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The total return for IPH (ASX:IPH) investors has risen faster than earnings growth over the last five years

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Stock pickers are generally looking for stocks that will outperform the broader market. And while active stock picking involves risks (and requires diversification) it can also provide excess returns. For example, the IPH Limited (ASX:IPH) share price is up 64% in the last 5 years, clearly besting the market return of around 24% (ignoring dividends). On the other hand, the more recent gains haven't been so impressive, with shareholders gaining just 19% , including dividends .

While this past week has detracted from the company's five-year return, let's look at the recent trends of the underlying business and see if the gains have been in alignment.

See our latest analysis for IPH

While the efficient markets hypothesis continues to be taught by some, it has been proven that markets are over-reactive dynamic systems, and investors are not always rational. By comparing earnings per share (EPS) and share price changes over time, we can get a feel for how investor attitudes to a company have morphed over time.

During five years of share price growth, IPH achieved compound earnings per share (EPS) growth of 0.8% per year. This EPS growth is slower than the share price growth of 10% per year, over the same period. This suggests that market participants hold the company in higher regard, these days. That's not necessarily surprising considering the five-year track record of earnings growth.

You can see how EPS has changed over time in the image below (click on the chart to see the exact values).

earnings-per-share-growth
earnings-per-share-growth

Before buying or selling a stock, we always recommend a close examination of historic growth trends, available here.

What About Dividends?

It is important to consider the total shareholder return, as well as the share price return, for any given stock. The TSR is a return calculation that accounts for the value of cash dividends (assuming that any dividend received was reinvested) and the calculated value of any discounted capital raisings and spin-offs. So for companies that pay a generous dividend, the TSR is often a lot higher than the share price return. In the case of IPH, it has a TSR of 100% for the last 5 years. That exceeds its share price return that we previously mentioned. The dividends paid by the company have thusly boosted the total shareholder return.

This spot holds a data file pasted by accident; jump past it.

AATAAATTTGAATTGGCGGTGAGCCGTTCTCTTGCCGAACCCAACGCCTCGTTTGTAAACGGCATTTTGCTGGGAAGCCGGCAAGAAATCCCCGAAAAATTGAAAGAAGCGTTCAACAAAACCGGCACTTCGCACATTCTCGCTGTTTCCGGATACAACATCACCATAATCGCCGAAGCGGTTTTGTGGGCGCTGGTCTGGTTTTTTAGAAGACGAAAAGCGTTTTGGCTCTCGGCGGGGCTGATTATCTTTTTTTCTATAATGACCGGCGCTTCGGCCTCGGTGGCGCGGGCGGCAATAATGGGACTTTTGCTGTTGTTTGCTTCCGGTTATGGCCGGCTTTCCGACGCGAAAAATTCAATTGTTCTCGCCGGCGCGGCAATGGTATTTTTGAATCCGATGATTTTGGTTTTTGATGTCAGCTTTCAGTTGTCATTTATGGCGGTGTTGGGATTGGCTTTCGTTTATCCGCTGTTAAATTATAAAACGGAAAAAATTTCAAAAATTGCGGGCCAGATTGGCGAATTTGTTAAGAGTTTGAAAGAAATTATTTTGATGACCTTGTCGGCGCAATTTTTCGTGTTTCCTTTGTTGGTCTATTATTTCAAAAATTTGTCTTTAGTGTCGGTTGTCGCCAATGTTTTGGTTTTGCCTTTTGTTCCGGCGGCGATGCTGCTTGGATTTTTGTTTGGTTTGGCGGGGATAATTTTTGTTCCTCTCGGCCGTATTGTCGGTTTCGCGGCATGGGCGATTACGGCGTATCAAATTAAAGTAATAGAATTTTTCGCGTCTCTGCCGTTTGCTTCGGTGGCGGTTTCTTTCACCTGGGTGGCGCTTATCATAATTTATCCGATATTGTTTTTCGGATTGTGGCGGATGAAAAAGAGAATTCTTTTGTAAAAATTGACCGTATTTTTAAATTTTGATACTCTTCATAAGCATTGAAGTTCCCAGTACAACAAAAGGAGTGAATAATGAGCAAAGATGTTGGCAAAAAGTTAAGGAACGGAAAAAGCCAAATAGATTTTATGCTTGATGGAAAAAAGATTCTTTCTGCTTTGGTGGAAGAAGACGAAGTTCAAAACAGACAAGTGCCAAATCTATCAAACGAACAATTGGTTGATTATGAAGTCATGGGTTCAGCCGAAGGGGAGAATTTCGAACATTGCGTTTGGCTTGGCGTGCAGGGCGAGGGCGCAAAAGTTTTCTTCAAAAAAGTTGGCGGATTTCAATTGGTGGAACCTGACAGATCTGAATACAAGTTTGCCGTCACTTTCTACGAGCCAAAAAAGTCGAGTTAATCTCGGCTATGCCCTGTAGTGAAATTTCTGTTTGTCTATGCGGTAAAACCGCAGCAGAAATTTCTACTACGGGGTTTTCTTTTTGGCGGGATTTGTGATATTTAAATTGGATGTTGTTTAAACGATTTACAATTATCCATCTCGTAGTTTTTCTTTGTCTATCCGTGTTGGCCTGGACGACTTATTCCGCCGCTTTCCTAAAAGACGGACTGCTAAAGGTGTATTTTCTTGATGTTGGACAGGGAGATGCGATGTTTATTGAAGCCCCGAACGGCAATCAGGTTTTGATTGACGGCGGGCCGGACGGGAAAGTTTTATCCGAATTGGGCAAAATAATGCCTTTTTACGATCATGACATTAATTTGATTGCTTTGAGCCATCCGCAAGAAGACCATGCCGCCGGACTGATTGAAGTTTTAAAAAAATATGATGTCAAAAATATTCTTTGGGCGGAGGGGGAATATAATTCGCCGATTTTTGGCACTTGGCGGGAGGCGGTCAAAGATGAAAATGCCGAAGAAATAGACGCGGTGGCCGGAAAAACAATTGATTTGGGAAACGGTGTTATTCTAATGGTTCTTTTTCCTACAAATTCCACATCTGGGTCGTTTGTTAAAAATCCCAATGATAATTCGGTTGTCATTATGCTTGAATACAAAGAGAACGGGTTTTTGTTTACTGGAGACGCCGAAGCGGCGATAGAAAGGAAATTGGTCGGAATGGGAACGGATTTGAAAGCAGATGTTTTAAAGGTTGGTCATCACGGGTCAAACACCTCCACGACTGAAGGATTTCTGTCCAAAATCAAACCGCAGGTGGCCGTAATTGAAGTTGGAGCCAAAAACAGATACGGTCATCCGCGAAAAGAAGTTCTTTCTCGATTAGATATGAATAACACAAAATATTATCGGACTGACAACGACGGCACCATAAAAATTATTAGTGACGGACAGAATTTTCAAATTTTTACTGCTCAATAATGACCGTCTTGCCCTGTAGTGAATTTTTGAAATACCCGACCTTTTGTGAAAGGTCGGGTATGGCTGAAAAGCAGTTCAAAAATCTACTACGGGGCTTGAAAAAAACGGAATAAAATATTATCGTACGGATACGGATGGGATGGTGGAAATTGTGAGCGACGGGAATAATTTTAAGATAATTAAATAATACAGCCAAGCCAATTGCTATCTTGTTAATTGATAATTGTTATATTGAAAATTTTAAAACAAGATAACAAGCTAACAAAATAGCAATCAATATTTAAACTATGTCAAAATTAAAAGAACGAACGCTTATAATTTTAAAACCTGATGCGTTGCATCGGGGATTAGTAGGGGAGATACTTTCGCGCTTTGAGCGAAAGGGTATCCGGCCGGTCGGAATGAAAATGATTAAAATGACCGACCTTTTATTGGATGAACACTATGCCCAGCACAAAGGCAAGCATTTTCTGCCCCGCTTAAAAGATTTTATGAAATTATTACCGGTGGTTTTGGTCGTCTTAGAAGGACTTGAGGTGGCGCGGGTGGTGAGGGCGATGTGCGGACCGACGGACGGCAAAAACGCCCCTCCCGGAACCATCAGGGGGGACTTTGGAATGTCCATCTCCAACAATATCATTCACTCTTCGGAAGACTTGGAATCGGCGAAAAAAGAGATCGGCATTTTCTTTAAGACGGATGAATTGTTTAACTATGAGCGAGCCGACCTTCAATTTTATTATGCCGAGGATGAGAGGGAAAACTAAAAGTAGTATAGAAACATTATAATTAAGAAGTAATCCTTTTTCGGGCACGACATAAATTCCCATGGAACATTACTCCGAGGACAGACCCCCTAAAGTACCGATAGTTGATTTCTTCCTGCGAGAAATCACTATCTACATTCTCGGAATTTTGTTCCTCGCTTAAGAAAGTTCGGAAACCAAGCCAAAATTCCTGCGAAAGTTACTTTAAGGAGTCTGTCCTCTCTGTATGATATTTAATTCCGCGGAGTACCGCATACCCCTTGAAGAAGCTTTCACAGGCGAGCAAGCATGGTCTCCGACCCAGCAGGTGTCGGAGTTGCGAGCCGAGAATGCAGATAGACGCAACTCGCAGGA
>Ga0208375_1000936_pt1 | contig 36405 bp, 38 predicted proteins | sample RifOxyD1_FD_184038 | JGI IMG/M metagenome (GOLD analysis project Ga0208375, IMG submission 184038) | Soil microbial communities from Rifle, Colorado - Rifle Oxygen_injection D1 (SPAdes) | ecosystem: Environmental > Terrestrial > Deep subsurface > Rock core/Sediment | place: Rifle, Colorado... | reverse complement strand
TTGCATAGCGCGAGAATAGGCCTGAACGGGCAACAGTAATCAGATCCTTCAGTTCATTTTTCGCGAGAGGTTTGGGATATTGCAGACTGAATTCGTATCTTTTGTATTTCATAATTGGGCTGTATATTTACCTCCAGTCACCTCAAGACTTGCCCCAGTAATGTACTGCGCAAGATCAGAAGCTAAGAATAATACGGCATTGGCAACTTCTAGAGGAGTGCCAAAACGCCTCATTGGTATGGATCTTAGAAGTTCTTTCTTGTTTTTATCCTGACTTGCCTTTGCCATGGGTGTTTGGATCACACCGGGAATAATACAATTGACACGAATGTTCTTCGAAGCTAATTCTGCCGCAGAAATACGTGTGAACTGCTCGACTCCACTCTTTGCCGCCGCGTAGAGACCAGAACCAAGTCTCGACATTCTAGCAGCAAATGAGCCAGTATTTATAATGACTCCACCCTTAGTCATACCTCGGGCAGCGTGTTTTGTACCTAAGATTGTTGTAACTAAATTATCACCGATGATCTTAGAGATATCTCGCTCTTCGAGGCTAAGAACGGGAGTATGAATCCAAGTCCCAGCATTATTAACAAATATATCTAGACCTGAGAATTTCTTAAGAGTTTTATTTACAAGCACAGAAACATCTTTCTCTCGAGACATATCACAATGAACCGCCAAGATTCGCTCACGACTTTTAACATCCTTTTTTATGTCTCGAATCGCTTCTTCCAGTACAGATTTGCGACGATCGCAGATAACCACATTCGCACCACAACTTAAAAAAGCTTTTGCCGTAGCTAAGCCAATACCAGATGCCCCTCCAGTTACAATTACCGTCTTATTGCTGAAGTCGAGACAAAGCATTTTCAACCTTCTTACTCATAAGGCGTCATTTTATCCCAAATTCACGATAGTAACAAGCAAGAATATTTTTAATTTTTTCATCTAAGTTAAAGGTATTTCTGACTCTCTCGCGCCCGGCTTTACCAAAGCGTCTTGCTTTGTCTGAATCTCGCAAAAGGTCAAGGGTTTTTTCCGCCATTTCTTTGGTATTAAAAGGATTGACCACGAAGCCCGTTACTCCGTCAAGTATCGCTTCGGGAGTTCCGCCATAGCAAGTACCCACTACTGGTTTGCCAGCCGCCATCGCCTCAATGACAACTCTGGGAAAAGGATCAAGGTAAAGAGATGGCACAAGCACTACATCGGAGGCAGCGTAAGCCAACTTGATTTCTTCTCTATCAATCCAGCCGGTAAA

A Different Perspective

We're pleased to report that IPH shareholders have received a total shareholder return of 19% over one year. That's including the dividend. That gain is better than the annual TSR over five years, which is 15%. Therefore it seems like sentiment around the company has been positive lately. In the best case scenario, this may hint at some real business momentum, implying that now could be a great time to delve deeper. I find it very interesting to look at share price over the long term as a proxy for business performance. But to truly gain insight, we need to consider other information, too. To that end, you should be aware of the 1 warning sign we've spotted with IPH .

If you would prefer to check out another company -- one with potentially superior financials -- then do not miss this free list of companies that have proven they can grow earnings.

Please note, the market returns quoted in this article reflect the market weighted average returns of stocks that currently trade on AU exchanges.

Have feedback on this article? Concerned about the content? Get in touch with us directly. Alternatively, email editorial-team (at) simplywallst.com.

This article by Simply Wall St is general in nature. We provide commentary based on historical data and analyst forecasts only using an unbiased methodology and our articles are not intended to be financial advice. It does not constitute a recommendation to buy or sell any stock, and does not take account of your objectives, or your financial situation. We aim to bring you long-term focused analysis driven by fundamental data. Note that our analysis may not factor in the latest price-sensitive company announcements or qualitative material. Simply Wall St has no position in any stocks mentioned.